Awards[edit]

  • Best Director Award, New Territories Competition[7][8][9] / St.Pertersburg International Film Festival- KINOFORUM 2011[10]
  • Best Asian Film, NETPAC award, 4th Bengaluru International Film Festival
  • Blue Chameleon Award, 5th CinDi IFF aka Cinema Digital International Film Festival,Soul, South Korea
  • Best Asian Cinematographer 2011(Nominated), Asian Film Awards, Hong Kong
  • Special Jury Mention for Red Chameleon Award, 5th CinDi IFF aka Cinema Digital International Film Festival, Seoul, South Korea
  • Critic’s Choice Award, 5th New Jersey South Asian Film Festival, USA
  • Tiger Award (Nominated) / 40th International Film Festival Rotterdam[11][12]
  • Golden Montgolfier Award (Nominated),34th 3 continents IFF
  • New Directors Award (Nominated) / 37th Seattle International Film Festival[13]
  • Lino Micciche Award (Nominated) / 47th Pesaro International Film Festival (Mostra Internazionale de Nuova Cinema)[14]
  • Silesian Film Award (Nominated) / Ars Independent International Film Festival 2011 Katowice[15]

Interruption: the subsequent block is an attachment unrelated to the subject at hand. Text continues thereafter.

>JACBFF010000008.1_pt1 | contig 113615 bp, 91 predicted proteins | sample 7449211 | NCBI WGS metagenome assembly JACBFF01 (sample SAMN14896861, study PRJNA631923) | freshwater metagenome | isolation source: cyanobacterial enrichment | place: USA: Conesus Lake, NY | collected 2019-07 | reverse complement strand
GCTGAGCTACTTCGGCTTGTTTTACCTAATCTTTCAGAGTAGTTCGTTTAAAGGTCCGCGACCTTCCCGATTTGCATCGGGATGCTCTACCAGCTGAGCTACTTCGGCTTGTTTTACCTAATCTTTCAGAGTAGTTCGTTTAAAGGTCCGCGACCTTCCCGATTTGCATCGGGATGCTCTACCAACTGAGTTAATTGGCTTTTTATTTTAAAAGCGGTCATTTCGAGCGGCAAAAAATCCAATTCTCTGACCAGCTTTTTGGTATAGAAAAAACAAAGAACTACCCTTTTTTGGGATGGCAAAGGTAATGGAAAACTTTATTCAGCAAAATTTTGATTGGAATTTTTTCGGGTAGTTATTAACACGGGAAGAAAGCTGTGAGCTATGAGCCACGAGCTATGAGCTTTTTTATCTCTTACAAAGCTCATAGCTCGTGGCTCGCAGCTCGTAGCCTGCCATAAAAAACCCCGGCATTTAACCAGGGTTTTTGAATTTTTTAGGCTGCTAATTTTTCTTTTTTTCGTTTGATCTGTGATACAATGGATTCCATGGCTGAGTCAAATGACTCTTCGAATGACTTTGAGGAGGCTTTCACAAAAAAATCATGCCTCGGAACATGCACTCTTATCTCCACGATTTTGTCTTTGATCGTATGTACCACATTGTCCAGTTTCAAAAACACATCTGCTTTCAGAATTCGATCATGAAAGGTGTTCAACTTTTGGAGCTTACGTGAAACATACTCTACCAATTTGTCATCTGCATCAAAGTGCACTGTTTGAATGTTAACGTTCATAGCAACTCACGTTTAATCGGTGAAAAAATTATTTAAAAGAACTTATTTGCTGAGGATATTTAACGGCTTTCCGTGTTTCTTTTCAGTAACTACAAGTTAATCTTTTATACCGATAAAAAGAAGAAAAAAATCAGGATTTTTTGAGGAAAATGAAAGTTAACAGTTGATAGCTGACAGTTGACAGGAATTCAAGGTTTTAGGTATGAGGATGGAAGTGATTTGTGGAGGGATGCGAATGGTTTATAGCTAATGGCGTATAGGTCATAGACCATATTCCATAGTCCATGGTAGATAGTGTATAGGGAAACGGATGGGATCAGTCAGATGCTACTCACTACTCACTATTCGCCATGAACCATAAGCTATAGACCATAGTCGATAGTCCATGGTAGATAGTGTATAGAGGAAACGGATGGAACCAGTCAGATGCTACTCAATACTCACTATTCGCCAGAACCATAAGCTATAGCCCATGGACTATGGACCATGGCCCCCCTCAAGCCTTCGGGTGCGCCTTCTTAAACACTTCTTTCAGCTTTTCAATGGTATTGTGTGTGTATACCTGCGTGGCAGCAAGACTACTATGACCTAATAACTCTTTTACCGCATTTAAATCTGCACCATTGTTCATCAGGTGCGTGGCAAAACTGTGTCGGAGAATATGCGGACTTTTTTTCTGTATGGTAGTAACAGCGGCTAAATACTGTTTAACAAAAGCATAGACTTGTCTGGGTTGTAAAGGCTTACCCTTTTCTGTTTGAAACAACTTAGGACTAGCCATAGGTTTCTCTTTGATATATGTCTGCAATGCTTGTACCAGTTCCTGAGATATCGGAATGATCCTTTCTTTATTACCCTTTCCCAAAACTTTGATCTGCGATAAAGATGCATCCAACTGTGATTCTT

• Best Film (Nominated) Tokyo FILMeX IFF
  • Fipresci Award (Nominated) 36th Hong Kong IFF
  • SIGNIS Award (Nominated) 36th Hong Kong IFF
  • Asia Pacific Screening Awards (In Competition)

Festivals[edit]

  • 40th Rotterdam International Film Festival – the Netherlands 26 January-6 February 2011
  • 37th Seattle IFF, Seattle, USA – May 19 – June 12, 2011.
  • 1st Ars International Film Festival Katowich, Poland, June 15–19, 2011
  • 47th Pesaro IFF, Italy – June 19–27, 2011
  • Museum of Modern Art (aka MoMA) – New York, USA – July 7–13, 2011 – Under Contemporary Asian Cinema Series.
  • CINEMATEK (The Belgian Royal Film archive)- Brussels, July 1–14, 2011 for L’Age d’or prize and the Cinédécouvertes Prizes
  • 2nd St. Petersburg IFF (aka Kino Forum),St. Petersburg, Russia – July 10–15, 2011.
  • 5th CinDi IFF aka Cinema Digital International Film Festival, August 17 to 23,2011,Soul, South Korea
  • 11th Indie World Film Festival, September September 1–29, 2011, Brazil.
  • 30th Vancouver International Film Festival – September 29 – October 14, 2011, Canada
  • London Film Festival (LBF) – October 13–28, 2011, London
  • Hawaii International Film Festival, October 13–23, 2011, USA.
  • 47th Chicago IFF, Chicago, USA – October 6–20, 2011 – World Cinema.
  • New Jersey South Asian Film Festival, October 21–23, 2011, USA
  • 52nd Thessaloniki International Film Festival, November 4–13, 2011, New Horizon section, Greece
  • 3rd i San Francisco South Asian Film Festival, November 9–13, 2011, USA.
  • 15th Tallinn Black Nights Film Festival, November 16 to 30, 2011,Estonia
  • 12th TOKYO FILMeX IFF, November 19–27, 2011, Tokyo, Japan.
  • 34th 3continents IFF, November 22–29, 2011 Nantes France.
  • 42nd International Film Festival – Goa, November 23 – December 3, 2011, India